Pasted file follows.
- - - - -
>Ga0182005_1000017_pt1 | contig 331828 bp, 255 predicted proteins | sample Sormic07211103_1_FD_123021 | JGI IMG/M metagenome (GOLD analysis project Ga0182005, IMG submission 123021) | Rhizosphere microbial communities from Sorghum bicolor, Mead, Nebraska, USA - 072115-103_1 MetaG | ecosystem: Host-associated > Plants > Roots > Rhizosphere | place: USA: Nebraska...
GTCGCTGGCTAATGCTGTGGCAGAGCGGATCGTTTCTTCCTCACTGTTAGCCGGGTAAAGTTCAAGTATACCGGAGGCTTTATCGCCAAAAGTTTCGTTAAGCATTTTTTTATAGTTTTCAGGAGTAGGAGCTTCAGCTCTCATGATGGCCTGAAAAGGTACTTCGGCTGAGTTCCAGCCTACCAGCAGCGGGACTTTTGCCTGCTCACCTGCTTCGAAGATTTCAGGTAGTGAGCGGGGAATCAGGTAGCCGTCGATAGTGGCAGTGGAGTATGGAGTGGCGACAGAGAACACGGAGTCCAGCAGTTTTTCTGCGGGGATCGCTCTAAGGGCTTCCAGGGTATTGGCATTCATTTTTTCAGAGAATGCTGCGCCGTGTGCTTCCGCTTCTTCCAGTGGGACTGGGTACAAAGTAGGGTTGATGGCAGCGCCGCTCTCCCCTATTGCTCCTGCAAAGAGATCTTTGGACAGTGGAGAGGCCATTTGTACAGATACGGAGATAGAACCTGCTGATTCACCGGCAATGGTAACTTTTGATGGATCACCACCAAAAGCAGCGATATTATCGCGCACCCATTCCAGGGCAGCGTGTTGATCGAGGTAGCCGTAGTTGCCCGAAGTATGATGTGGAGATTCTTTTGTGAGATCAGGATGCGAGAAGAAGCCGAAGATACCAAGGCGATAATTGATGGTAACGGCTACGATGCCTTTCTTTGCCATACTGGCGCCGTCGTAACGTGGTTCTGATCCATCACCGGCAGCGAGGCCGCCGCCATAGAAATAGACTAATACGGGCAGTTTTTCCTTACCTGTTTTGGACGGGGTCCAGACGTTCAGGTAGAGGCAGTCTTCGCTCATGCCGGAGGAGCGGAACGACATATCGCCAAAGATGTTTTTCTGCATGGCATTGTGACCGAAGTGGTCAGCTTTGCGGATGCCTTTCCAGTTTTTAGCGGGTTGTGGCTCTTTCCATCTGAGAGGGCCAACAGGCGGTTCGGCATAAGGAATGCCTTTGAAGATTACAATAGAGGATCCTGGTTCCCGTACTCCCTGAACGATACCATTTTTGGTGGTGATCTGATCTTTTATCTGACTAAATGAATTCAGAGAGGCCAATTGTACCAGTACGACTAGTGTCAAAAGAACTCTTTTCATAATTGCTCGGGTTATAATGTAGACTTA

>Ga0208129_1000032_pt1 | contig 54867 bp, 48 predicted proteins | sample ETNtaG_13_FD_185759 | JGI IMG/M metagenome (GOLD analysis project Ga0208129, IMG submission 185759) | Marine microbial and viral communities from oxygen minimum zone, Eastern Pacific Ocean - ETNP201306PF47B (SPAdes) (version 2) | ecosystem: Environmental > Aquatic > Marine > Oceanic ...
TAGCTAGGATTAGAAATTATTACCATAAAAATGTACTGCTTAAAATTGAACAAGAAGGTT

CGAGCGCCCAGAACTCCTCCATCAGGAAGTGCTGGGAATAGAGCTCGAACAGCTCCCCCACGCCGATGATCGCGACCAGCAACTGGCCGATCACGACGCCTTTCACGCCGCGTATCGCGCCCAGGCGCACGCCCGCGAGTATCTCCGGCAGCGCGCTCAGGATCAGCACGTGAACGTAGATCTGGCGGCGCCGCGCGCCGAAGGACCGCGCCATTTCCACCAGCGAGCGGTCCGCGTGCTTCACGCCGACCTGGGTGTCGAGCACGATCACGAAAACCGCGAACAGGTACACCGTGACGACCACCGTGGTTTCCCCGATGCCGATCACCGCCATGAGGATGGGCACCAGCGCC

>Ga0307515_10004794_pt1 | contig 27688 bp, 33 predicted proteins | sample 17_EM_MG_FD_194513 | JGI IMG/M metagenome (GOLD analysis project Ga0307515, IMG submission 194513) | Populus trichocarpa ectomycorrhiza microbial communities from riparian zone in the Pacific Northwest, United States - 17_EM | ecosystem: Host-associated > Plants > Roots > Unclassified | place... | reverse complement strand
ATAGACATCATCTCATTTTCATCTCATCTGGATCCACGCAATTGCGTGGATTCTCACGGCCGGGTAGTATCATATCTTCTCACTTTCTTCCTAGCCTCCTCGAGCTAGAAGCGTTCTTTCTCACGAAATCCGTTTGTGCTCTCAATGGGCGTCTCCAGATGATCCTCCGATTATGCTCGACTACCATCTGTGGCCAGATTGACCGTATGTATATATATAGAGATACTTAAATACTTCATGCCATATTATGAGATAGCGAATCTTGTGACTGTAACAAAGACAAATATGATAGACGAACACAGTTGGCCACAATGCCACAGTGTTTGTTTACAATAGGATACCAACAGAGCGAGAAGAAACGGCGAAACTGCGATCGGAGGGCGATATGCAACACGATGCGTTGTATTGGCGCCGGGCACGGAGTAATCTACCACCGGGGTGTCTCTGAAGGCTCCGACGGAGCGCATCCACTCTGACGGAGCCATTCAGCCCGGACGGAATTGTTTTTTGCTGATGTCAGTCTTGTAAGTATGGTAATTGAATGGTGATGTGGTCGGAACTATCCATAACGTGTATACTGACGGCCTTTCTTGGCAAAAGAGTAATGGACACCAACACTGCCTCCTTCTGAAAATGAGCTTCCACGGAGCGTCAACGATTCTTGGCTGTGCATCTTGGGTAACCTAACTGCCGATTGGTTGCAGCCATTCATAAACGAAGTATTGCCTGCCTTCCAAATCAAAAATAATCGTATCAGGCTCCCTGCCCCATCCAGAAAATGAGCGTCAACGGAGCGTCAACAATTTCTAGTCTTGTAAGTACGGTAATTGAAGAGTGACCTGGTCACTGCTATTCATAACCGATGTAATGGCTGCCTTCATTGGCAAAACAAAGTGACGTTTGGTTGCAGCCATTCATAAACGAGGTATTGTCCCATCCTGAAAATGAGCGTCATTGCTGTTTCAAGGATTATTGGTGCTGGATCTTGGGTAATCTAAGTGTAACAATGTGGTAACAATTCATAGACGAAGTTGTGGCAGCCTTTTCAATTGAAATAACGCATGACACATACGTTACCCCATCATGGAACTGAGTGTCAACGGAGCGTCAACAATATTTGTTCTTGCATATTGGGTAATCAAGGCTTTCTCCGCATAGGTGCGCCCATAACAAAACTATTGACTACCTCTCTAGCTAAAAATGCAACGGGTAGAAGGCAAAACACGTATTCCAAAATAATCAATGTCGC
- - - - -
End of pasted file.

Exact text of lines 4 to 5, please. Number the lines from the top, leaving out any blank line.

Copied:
TAGCTAGGATTAGAAATTATTACCATAAAAATGTACTGCTTAAAATTGAACAAGAAGGTT

CGAGCGCCCAGAACTCCTCCATCAGGAAGTGCTGGGAATAGAGCTCGAACAGCTCCCCCACGCCGATGATCGCGACCAGCAACTGGCCGATCACGACGCCTTTCACGCCGCGTATCGCGCCCAGGCGCACGCCCGCGAGTATCTCCGGCAGCGCGCTCAGGATCAGCACGTGAACGTAGATCTGGCGGCGCCGCGCGCCGAAGGACCGCGCCATTTCCACCAGCGAGCGGTCCGCGTGCTTCACGCCGACCTGGGTGTCGAGCACGATCACGAAAACCGCGAACAGGTACACCGTGACGACCACCGTGGTTTCCCCGATGCCGATCACCGCCATGAGGATGGGCACCAGCGCC